With incredible precision through a diversity of materials, Charles Edenshaw evoked the beauty of traditional Haida art at a time when this First Nations culture was on the precipice of disappearing. With an exhibition and extensive monograph, Edenshaw is finally getting a retrospective look at his legacy in both contemporary art and the history of the Pacific Northwest.
Released by London-based Black Dog Publishing, the monograph simply called Charles Edenshaw is a beautiful book wrapped in a hardcover embedded with one of Edenshaw’s formline designs in silver. Inside, new photographs by Trevor Mills give fresh eyes to a huge range of Edenshaw’s work, from dark argillite stone pieces based on oral stories, to totem poles that mix contemporary influences like an American-style eagle alongside Haida figures such as the Bear Mother. The book was published alongside a retrospective exhibition organized by the Vancouver Art Gallery, where it opened last fall before traveling to the National Gallery of Canada in Ottawa, and now its last stop at the McMichael Canadian Art Collection north of Toronto, where it continues through September 21.
Born in 1839, Edenshaw lived through a catastrophic smallpox epidemic in 1862 that reduced the Haida population from over 30,000 to less than 600. Then there were the governmental measures such as revisions of the Indian Act in 1884, restricting tribal ceremonies and art. Edenshaw created art from the late 19th century to the 20th for an evolving market. It was no longer just for Haida that the formline carvings were being created, but for tourists, anthropologists, and collectors. All of this had an influence on Edenshaw’s art, where his meticulous, graceful use of Haida design evoked his passion for telling the fading stories of his culture.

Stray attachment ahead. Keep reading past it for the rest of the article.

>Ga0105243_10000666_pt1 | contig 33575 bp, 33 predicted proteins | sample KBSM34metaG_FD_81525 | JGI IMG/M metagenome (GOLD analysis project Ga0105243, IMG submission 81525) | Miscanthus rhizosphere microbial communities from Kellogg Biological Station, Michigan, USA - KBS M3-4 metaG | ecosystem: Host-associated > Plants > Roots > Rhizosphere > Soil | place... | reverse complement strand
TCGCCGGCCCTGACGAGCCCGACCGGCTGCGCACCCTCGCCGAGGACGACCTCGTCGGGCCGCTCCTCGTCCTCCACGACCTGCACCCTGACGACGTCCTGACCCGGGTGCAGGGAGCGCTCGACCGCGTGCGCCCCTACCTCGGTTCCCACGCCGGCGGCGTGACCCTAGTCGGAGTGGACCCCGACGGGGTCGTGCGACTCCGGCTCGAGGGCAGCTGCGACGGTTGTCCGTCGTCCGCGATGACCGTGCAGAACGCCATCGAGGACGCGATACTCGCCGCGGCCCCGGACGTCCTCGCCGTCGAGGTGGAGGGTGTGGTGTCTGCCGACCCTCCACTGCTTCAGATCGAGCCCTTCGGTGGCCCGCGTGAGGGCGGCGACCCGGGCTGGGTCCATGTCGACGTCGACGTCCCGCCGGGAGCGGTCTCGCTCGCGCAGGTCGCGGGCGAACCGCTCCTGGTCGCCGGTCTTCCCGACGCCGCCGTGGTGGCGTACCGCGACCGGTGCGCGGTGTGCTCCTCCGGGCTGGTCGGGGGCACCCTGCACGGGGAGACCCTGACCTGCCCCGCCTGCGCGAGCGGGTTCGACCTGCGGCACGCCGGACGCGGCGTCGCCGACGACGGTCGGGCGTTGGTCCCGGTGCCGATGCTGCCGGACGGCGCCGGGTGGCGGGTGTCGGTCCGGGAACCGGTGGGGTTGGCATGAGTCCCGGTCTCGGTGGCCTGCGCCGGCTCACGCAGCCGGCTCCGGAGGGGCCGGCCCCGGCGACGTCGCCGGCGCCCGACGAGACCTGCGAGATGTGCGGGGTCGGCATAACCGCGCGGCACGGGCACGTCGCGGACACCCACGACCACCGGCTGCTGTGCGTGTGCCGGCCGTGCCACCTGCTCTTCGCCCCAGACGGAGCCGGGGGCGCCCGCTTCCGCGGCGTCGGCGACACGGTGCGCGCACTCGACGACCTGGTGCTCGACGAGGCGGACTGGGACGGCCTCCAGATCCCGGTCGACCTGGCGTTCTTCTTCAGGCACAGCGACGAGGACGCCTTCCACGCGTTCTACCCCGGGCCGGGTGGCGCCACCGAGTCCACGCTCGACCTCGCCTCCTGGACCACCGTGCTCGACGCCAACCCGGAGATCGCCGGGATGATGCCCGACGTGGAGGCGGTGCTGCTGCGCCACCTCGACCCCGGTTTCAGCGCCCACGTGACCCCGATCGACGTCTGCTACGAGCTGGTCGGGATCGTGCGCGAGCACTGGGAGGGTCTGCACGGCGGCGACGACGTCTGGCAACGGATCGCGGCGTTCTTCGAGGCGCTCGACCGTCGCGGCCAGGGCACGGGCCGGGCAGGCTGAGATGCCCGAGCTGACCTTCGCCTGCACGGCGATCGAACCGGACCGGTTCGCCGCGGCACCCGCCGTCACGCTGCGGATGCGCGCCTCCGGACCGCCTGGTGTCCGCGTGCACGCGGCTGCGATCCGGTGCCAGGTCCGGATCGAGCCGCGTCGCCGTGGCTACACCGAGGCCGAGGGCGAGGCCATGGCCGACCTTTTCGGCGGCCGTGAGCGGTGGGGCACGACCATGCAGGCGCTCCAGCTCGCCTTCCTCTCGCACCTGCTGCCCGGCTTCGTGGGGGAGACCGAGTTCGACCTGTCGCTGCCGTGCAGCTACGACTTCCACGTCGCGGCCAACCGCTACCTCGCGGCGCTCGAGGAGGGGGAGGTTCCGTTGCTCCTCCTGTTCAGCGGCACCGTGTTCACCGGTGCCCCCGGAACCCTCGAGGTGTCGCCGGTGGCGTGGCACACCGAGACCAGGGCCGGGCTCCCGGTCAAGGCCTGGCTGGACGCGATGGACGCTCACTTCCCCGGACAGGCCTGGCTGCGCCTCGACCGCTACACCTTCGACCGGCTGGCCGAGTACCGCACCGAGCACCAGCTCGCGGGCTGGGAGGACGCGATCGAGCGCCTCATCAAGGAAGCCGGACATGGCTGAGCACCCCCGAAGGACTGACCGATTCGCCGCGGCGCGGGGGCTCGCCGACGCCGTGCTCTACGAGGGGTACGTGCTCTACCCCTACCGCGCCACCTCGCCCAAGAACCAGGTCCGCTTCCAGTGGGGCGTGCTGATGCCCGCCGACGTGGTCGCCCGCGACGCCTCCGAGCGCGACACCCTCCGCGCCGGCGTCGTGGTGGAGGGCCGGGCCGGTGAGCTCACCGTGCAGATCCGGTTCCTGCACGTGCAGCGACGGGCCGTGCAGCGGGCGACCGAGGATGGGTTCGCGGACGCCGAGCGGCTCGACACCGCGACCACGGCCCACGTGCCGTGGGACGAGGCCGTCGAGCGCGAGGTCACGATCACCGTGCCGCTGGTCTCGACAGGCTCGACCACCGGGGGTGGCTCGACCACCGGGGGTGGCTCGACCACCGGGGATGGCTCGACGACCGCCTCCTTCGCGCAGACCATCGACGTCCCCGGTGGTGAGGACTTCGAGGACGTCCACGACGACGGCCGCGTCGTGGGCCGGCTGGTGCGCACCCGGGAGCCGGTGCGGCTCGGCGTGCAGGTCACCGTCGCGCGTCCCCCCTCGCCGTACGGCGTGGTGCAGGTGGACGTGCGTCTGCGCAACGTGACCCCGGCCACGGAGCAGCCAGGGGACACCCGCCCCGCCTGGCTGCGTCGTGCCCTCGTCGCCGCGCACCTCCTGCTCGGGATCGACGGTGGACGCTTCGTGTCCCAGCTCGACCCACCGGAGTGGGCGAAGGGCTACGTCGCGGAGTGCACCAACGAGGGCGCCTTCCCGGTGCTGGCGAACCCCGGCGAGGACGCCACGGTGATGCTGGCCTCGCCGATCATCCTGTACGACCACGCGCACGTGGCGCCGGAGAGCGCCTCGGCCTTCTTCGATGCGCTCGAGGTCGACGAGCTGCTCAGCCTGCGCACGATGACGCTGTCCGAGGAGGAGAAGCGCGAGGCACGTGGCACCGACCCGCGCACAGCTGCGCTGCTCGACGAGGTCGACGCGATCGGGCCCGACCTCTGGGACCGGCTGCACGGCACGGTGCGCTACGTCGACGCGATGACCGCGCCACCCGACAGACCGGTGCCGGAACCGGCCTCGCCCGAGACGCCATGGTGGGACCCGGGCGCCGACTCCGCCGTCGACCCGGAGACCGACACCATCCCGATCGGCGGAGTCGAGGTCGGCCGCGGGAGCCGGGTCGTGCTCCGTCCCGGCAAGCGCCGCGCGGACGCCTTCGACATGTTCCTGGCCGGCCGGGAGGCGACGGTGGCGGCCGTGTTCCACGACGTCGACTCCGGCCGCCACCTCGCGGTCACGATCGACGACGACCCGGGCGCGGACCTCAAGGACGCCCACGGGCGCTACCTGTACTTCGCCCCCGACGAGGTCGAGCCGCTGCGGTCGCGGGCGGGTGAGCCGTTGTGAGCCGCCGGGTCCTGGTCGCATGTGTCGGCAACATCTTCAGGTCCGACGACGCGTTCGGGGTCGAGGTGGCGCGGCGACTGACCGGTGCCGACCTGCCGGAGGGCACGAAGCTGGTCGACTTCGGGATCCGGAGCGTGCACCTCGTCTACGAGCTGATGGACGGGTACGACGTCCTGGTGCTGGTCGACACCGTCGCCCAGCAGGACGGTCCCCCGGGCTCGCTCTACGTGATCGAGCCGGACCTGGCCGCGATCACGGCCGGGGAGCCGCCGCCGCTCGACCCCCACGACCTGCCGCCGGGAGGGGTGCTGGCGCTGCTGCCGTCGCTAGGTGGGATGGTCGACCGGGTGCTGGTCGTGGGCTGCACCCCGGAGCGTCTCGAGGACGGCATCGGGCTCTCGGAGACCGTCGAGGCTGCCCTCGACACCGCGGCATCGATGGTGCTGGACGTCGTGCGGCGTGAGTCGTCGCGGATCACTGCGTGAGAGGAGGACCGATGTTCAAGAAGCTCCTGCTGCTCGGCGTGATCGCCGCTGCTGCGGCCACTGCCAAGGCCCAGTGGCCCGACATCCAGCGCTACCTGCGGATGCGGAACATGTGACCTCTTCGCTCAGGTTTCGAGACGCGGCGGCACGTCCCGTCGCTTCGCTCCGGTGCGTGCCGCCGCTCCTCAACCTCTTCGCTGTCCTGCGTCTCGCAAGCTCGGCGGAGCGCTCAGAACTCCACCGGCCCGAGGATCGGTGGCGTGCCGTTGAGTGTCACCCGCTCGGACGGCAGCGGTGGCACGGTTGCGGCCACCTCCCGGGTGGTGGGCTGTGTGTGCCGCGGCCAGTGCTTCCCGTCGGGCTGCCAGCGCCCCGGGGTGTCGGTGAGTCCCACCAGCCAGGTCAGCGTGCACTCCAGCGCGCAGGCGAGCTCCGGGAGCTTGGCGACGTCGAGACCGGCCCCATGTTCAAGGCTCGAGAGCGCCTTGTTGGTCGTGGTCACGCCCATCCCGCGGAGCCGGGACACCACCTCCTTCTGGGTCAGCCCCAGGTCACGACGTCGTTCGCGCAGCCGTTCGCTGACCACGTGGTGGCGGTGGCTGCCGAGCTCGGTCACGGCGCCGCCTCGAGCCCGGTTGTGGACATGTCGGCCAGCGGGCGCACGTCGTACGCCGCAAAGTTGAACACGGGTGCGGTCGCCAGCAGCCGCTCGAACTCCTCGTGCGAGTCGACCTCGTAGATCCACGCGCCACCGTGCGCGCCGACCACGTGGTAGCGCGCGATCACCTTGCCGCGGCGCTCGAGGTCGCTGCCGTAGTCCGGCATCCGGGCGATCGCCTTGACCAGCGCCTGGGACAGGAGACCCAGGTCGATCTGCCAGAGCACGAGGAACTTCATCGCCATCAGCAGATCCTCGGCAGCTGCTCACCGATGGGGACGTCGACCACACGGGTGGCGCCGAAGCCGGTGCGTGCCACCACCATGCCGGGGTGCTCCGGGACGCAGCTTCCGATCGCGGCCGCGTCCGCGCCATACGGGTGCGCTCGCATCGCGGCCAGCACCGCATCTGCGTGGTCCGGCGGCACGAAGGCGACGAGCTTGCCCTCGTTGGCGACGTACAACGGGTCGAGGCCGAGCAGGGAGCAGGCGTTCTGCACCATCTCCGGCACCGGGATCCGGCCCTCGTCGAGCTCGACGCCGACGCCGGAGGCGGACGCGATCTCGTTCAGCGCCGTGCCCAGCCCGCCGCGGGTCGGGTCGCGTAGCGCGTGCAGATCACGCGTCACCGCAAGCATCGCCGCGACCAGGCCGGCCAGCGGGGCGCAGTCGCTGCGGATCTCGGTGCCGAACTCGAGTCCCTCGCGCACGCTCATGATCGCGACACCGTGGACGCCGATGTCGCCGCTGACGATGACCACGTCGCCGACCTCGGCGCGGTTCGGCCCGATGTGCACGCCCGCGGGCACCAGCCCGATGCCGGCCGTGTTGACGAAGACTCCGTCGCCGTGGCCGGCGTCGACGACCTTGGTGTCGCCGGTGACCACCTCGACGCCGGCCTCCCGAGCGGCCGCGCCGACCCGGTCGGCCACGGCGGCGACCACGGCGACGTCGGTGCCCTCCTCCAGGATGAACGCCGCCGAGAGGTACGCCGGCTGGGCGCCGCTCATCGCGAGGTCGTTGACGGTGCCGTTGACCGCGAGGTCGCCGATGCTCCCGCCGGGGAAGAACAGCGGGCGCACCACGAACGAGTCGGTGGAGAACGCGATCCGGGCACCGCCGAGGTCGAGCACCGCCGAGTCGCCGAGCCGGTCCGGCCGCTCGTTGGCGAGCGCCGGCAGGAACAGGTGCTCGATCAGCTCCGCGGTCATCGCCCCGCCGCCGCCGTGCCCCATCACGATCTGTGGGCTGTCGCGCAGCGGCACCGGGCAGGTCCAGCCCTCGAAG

“One can relearn the magic and integrity of the history of the art form by studying his work,” Robert Davidson, a Haida artist whose career owes much to Edenshaw as shown in his own exhibition currently on view at the National Museum of the American Indian in New York, writes in the monograph. Davidson’s essay is alongside interviews with artists on Edenshaw’s contemporary impact, versions of Haida stories, and academic explorations of his techniques and influence on later prominent Haida artists like Bill Reid.
It’s easy to trace now how Edenshaw permeated the Haida art through its wide distribution into museums and private collections, it’s harder to explain why it became so popular in the era. Yet his art still has an immediacy it, while evoking old stories like the creation of humans by Raven. Even if you don’t know the oral tradition behind a work, you can sense a narrative unfolding in his winding designs of killer whales, salmon trout heads, and humanoid shapes.
Edenshaw passed away nearly a century ago, in 1920. As Aldona Jonaitis, director of the University of Alaska Museum of the North, writes in her essay for the monograph:
“Edenshaw can be considered a master who influenced artists of successive generations not simply by working in a style greatly admired and sometimes emulated, but as a model for Northwest Coast artists who, regardless of their adherence to canon and their connection to tradition, embrace the modern world and acknowledge its continual transformation as a source of inspiration.”